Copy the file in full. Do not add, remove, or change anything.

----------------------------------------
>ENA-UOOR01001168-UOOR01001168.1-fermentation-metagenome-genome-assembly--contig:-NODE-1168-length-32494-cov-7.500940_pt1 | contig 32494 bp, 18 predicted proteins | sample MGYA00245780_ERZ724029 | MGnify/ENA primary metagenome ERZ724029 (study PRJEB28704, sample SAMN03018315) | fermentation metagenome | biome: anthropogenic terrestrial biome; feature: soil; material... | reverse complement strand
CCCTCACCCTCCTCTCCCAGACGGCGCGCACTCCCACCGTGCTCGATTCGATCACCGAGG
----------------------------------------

>ENA-UOOR01001168-UOOR01001168.1-fermentation-metagenome-genome-assembly--contig:-NODE-1168-length-32494-cov-7.500940_pt1 | contig 32494 bp, 18 predicted proteins | sample MGYA00245780_ERZ724029 | MGnify/ENA primary metagenome ERZ724029 (study PRJEB28704, sample SAMN03018315) | fermentation metagenome | biome: anthropogenic terrestrial biome; feature: soil; material... | reverse complement strand
CCCTCACCCTCCTCTCCCAGACGGCGCGCACTCCCACCGTGCTCGATTCGATCACCGAGG